The Work That Got Away

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The Work That Got Away

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A young lawyer friend of mine with his own firm sent me a cryptic message along with his pre-Hari Raya wishes. He did not respond to my message or calls. Usually, he was forthcoming and would tell me what troubled him. I surmised he was quite upset about something.

I caught up with him after the Hari Raya break and learned what happened. A few days before Hari Raya, a client changed his mind about appointing him several days after a four hour discussion, which concluded with a signed warrant to act and a promise to pay his initial fee. My friend was pleased to wrap up an appointment before Hari Raya and secure a tidy fee.

He was immensely disappointed and upset about the brief slipping away. What made it even more upsetting was it came on the back of five previous similar declines. Some had signed, some hadn’t. The point was all those opportunities didn’t work out his way. It was his sixth consecutive instance of missing out on work or having it slip away.

That kind of streak put a big dent in his confidence and outlook. Losing and losing out streaks are painful. For the majority of us – junior or senior, getting work is a difficult and challenging process.

It even happens to those we consider legal legends. Once, many years ago, not long after retiring from the bench, I received an invitation I still cannot fathom. The late Gopal Sri Ram invited me and two friends to form a legal team. He formed it to pitch for a terribly interesting and potentially lucrative piece of work. Despite his efforts and persuasion, the potential client eventually did not choose us and went with another team.

I counseled him that missing out or losing the work before it gets off the ground is a common in legal practice. So young, middling, advanced, or legendary, we will miss out on work. It is inevitable if we are young, starting out and having to prove ourselves; it is unavoidable even if we are a senior who has been in the business for many years or a legal legend.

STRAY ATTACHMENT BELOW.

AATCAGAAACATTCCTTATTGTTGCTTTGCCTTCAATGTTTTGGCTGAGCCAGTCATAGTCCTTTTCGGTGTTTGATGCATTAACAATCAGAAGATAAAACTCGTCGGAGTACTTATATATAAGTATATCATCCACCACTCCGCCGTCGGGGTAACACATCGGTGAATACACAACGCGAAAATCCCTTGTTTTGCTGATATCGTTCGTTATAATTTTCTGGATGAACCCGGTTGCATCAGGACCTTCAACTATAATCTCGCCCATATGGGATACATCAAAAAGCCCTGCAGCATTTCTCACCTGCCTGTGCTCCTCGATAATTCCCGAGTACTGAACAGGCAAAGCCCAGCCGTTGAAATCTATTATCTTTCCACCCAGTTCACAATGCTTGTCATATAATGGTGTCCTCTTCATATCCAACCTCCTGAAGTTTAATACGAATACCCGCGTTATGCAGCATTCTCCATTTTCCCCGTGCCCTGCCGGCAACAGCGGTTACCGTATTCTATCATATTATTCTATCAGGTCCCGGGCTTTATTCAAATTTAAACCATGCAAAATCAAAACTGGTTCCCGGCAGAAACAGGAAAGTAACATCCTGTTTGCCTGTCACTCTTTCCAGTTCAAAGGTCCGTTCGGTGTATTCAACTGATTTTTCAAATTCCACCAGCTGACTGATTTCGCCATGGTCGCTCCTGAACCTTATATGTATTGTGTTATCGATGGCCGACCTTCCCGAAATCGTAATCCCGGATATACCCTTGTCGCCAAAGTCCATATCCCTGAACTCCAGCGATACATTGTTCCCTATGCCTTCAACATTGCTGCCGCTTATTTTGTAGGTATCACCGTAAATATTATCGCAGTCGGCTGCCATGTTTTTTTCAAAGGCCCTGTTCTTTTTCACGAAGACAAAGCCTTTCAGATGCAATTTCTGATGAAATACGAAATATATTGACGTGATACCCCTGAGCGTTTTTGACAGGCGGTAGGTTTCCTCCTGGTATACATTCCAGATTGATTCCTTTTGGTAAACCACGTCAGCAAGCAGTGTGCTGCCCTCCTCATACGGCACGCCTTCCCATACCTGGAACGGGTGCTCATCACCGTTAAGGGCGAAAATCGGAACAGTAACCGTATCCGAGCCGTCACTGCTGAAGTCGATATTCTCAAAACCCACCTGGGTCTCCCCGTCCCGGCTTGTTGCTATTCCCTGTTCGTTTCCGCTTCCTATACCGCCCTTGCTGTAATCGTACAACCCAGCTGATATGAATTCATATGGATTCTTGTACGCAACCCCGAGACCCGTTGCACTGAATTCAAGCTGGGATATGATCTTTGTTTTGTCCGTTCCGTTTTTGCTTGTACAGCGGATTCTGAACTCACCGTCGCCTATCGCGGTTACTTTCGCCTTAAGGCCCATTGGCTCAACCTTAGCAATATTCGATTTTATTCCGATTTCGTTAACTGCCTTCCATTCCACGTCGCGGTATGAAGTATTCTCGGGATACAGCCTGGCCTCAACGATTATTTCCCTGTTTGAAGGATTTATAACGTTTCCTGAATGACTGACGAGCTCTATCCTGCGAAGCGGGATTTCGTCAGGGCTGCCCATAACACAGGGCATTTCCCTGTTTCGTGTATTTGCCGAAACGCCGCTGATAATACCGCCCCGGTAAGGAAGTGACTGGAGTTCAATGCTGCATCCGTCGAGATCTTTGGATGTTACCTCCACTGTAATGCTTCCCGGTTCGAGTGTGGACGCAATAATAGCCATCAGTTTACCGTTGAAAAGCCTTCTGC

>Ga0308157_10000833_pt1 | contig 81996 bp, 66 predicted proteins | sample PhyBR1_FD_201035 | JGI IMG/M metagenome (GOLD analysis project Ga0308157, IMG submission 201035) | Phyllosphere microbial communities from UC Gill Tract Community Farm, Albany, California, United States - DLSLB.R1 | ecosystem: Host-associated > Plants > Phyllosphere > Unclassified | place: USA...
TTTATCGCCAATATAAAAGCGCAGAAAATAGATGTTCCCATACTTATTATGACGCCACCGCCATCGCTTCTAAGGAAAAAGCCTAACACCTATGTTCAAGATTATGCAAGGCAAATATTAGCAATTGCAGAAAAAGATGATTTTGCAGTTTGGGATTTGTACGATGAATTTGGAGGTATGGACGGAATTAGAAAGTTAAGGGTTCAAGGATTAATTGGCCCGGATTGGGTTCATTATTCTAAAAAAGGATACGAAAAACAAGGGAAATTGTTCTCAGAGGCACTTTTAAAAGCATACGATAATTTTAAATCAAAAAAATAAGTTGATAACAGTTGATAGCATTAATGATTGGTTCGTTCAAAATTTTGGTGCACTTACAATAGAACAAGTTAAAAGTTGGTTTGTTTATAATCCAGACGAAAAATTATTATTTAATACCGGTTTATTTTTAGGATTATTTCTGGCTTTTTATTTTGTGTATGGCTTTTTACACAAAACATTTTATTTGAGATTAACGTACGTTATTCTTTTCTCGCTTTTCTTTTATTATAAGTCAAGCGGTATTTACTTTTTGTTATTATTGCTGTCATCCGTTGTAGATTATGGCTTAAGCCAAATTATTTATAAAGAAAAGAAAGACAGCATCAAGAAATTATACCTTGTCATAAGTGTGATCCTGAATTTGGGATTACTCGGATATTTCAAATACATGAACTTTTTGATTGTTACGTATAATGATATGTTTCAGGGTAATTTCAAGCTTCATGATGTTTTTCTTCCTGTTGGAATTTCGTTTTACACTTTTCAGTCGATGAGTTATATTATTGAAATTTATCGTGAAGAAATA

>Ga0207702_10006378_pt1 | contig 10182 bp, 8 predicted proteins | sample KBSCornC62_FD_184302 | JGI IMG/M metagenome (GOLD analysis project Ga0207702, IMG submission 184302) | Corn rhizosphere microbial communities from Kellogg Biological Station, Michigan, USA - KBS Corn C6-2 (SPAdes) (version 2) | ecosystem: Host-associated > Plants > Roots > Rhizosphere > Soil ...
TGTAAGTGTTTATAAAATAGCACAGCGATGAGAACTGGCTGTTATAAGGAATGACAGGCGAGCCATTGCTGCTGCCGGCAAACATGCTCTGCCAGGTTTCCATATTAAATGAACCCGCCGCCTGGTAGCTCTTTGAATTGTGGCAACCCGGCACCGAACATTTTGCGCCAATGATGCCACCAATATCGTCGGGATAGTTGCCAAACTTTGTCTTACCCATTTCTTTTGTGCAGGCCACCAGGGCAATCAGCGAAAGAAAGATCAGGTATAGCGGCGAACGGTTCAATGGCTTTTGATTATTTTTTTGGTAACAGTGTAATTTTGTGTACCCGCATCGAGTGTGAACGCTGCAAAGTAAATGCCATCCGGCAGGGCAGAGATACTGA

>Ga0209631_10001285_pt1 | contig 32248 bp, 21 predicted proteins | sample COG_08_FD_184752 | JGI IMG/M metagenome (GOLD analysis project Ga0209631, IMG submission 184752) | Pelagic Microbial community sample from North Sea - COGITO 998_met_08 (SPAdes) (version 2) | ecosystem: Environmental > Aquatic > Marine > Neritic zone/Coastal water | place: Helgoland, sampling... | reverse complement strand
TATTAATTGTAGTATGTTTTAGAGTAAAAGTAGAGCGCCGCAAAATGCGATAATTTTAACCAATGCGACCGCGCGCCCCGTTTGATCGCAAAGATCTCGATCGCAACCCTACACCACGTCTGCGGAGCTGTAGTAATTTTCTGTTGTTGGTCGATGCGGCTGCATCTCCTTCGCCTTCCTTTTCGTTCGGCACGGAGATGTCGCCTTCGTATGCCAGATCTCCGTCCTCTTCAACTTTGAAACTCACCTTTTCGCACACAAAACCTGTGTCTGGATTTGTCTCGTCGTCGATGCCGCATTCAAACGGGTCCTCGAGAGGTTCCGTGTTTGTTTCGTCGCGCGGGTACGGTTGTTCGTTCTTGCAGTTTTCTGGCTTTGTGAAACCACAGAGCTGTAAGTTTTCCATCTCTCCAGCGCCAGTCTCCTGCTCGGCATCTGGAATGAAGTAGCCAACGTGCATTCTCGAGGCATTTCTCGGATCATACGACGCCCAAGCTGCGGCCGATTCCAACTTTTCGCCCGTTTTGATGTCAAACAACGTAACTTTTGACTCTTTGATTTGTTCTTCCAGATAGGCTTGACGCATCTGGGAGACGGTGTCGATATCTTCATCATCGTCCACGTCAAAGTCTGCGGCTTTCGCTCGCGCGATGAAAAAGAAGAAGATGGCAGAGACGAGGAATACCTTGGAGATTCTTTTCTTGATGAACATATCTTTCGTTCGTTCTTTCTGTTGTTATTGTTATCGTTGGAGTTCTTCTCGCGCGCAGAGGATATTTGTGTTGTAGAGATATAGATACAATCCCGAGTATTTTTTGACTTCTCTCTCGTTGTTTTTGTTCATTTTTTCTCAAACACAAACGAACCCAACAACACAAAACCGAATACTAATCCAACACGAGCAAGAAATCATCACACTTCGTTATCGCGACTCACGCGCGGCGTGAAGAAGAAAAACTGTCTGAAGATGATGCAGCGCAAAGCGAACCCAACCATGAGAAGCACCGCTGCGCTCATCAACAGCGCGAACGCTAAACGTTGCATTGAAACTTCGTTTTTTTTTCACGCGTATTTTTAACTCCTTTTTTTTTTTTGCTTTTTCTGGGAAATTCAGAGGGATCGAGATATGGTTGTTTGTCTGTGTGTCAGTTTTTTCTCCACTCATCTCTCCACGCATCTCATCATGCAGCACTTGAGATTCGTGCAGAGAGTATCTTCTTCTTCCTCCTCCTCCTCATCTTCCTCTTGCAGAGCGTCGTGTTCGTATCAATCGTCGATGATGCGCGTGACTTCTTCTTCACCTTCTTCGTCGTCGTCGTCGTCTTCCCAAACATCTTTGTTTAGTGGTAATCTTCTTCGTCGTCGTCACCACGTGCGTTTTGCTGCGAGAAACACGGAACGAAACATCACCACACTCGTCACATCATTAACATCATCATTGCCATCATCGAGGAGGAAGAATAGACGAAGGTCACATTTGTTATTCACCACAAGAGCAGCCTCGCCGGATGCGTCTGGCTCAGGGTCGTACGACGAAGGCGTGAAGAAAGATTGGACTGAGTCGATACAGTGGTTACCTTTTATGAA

When I first started my present firm, I got excited whenever I was invited to provide a quote for our legal services. I was excited because any work was better than no work, and the prospect of itself excited me. I sent out legal quotes together with a brief analysis of the case and intended course of action in the hope of providing ‘added value’ with big hopes of securing an appointment. Most of them didn’t turn out the way I hoped. Someone always had the lower quote, better payment terms, or whatever.

There were those situations my friend experienced: cancelling our appointment despite earlier confirming our appointment and agreeing on the fee. And the variety of other ways we lose out on work: the client deciding not to proceed after the initial letter of demand, or switching lawyers mid-way through case preparation, or the client refusing to pay fees. Whatever the case, they all hurt. Especially when we have done nothing to warrant such a reaction. But it is what it is.

Now, I only consider an appointment confirmed once the initial fee has been paid. A client can sign documents, exchange emails or give us verbal confirmation, but those are weak indicators of interest or commitment. A strong one is the payment of our initial fee or an iron-clad written commitment to pay. So, until a payment is made or secured, I consider our appointment unconfirmed or subject to confirmation.

Clients appoint who they appoint for a variety of reasons. Not all decide on appointments based on abilities, competency or appropriateness. Clients often appoint lawyers based on what they want to pay instead of what they should pay. Or because they like what the lawyer promises them about their matter, no matter how unreasonable. Or because they promised they had some cables (influence) to resolve their matter. Or a diversity of reasons, often nothing to do with competency or abilities.

I console myself on losing out on cases by reminding myself it is not because of us, especially for those cases where the client never had the chance to experience our work and service. This reminder is important because it is natural to think we were not appointed because we were not good enough or lousy at our work. But it is equally important to appreciate that sometimes others are appointed for reasons other than competency or ability. Because we get down and miserable when we persist with the latter thought – that we are unworthy or not good enough.

We can also look at missing out on work in positive light. We have room to take in other potential work. We can redouble our efforts on the cases presently in our care. We can use that free time to gain competency or experience by study, taking up courses or meeting people to create opportunities for serendipity. The broader a perspective we have about our predicament, the more creative we can be about our unused time.

I appreciate these consolations do not compensate for losing out on the potential fee and client. But these are inevitable – just like losing. We have to learn how to live with it.

I feel it is better for us to learn to put such misses in perspective, cultivate a positive outlook from them and use those instances as an impetus to try better next time than wallow in misery, generate negativity and blaming ourselves for something that is not within our control. It is better for our heart, head and future business.

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